I think our Connectivism on Ning is “drawing near to an end”, likely in the coming months (may be in July), as we are very unlikely be able to meet the payment requirement by Ning.
So, we will have to move to other social media like Facebook and Twitter for further sharing and learning.
Here is the new Group Connectivismeducationlearning on Facebook
You are welcomed to join the group, and it is fully opened to anyone who are interested in the sharing of views and experience in education, learning and research.
We haven’t organised any sessions as yet, but will do so once more people have joined the group.
Jenny Mackness, Roy Williams and I are planning a research sharing session that relates to Connectivism and MOOC (CCK08) – The Ideals and Reality of Participating in a MOOC with George Siemens and Stephen Downes. It would be held in early July 2010. We will announce the details on the event soon.
Any one who would like to organise an event are also welcomed, here on Facebook.
You will also find me on Twitter.
Photo credit: Rebirth from Flickr
This is my response to Cristina on Integrating technology into research training.
How can this enhance PhD experience? “What, I think, we still struggle with – and that is just my opinion, of course – is with the facilitation of a collaborative environment.” Yes, I think that is the major challenge in conducting advanced research, where collaboration amongst PhD students is never easy, when independent thinking and research is often expected and encouraged. This was also my feeling whilst conducting research sometime ago.
I like your question: Are they a community yet? My question is: Have I/we understood the needs and expectations of myself and others within the community? What are the motivations in learning within a community? What would help in supporting each other within the community/network, especially those doing a PhD?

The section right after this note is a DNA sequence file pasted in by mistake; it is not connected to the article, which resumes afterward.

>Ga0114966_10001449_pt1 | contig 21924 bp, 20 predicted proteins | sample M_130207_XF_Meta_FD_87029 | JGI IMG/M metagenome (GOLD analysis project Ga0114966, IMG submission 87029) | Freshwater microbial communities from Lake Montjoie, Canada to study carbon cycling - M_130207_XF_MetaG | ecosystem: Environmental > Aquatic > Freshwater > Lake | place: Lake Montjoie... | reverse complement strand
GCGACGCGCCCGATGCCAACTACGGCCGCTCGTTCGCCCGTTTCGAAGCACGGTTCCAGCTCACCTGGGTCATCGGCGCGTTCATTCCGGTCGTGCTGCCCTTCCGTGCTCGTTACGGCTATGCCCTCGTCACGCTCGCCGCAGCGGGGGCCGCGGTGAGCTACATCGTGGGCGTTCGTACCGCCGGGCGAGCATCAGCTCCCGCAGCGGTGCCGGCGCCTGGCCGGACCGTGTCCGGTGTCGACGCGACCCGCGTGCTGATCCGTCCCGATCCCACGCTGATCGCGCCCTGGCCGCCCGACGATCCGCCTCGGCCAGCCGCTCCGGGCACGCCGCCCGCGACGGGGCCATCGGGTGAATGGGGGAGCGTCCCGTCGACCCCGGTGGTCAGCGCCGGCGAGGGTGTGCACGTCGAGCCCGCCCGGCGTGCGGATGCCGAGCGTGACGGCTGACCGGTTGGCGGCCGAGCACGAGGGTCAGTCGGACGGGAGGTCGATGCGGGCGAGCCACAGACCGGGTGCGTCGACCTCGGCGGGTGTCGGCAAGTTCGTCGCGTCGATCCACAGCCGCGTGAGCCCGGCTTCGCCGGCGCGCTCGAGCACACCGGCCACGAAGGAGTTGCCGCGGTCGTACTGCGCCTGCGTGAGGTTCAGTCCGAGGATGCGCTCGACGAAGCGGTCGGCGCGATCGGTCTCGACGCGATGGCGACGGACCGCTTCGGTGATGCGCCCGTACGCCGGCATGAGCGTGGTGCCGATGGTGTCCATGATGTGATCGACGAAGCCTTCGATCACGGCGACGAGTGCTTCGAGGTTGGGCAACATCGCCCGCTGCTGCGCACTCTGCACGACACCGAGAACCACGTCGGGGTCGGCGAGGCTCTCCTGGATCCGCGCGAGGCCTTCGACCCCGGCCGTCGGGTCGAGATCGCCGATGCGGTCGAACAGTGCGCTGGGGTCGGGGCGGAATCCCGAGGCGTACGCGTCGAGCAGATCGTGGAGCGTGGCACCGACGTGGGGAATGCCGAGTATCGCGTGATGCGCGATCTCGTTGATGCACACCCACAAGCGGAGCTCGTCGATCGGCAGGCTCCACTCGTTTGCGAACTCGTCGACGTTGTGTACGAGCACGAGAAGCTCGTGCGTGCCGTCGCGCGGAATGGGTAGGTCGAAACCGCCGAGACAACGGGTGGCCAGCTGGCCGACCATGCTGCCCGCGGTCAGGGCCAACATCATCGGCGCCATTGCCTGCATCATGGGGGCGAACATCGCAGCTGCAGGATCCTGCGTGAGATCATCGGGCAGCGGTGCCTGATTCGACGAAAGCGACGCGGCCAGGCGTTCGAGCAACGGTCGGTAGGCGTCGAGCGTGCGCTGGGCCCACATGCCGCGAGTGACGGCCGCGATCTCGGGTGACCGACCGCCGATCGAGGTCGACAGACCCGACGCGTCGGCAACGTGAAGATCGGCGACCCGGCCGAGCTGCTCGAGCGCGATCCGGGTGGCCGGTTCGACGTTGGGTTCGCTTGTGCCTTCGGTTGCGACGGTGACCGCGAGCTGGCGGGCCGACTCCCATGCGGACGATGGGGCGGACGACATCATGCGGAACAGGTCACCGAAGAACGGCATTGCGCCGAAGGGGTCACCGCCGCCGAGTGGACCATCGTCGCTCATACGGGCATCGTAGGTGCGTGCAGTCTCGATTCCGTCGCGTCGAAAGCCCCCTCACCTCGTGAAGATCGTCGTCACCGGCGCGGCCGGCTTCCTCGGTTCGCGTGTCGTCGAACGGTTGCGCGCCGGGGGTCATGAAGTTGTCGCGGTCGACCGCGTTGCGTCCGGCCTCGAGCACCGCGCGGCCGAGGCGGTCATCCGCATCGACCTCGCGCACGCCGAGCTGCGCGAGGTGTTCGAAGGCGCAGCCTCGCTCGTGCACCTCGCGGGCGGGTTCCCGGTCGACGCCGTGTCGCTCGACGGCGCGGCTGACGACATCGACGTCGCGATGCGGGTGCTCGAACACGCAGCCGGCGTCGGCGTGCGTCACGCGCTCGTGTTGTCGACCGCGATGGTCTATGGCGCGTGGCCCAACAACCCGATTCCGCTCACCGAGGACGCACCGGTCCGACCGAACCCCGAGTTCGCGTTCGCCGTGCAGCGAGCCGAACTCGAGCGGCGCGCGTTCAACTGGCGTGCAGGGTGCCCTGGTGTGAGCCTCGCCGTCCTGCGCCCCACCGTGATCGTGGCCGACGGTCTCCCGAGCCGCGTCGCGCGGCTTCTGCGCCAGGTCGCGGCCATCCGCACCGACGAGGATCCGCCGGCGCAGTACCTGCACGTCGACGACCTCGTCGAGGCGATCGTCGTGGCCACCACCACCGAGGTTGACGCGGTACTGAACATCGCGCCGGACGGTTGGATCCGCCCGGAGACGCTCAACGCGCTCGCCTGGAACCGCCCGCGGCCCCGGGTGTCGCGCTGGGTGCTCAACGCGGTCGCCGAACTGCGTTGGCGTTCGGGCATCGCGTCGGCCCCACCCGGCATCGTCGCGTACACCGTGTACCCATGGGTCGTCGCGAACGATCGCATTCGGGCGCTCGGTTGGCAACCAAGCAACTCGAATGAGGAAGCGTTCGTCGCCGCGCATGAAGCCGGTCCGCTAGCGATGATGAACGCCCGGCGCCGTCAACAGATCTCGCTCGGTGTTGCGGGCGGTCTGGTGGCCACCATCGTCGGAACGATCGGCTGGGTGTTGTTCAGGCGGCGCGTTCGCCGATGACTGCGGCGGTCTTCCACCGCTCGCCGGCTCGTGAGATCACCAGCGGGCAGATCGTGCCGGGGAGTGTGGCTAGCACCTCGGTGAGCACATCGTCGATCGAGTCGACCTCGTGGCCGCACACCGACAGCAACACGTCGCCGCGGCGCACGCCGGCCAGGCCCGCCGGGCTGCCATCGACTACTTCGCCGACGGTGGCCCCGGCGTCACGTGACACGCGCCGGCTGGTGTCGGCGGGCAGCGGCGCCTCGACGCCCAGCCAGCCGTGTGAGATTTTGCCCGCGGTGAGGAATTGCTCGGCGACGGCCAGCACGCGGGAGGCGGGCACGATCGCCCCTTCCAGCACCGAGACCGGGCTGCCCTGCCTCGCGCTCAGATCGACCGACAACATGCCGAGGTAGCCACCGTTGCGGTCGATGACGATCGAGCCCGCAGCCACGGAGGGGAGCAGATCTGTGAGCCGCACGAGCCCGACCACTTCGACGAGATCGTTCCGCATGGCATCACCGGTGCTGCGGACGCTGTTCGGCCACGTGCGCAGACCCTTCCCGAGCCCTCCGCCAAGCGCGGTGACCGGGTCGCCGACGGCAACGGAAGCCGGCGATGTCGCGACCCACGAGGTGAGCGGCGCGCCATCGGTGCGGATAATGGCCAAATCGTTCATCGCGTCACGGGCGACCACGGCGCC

To me, it’s the process of development within the community/network that is critical: where each networker would take on a “role” as he/she feels like or comfortable in his/her learning journey, the self-directed and organised learning that makes and identifies him/her as part of the community/network.
I also see new lights emerging from new opportunities afforded by the media -like Facebook and Twitter, which mediated the conversation in a more adaptive and customised (fast response & one on one) manner. So, would we need to re-define what it means to be a community or community of practice under a technology mediated ecology?
To me: It is not one COP/network that succeeds with a few practitioners who achieve or win as leaders, it is one (a hybrid of network/COP) which could adapt its “shape & process” to cater for the networkers, and make the learning valuable, significant and sustainable that win. Within such a framework, everyone becomes a learning leader, taking charge of his/her learning and inspiring and influencing others to achieve excellence with a mutually supportive spirit. Blogging and reflective sharing in virtual/face to face workshop or conference, as you mentioned are also strategic discourse to live out the social networking spirit as scholars. Would such connections and interactions (with PLE/N) be able to transform educational and learning practice amongst PhD and other HE students? Would that be the social networking leadership that we all aspire to?
Still thinking… How would you see the emergence of social networks in PhD studies? Though I am not doing one..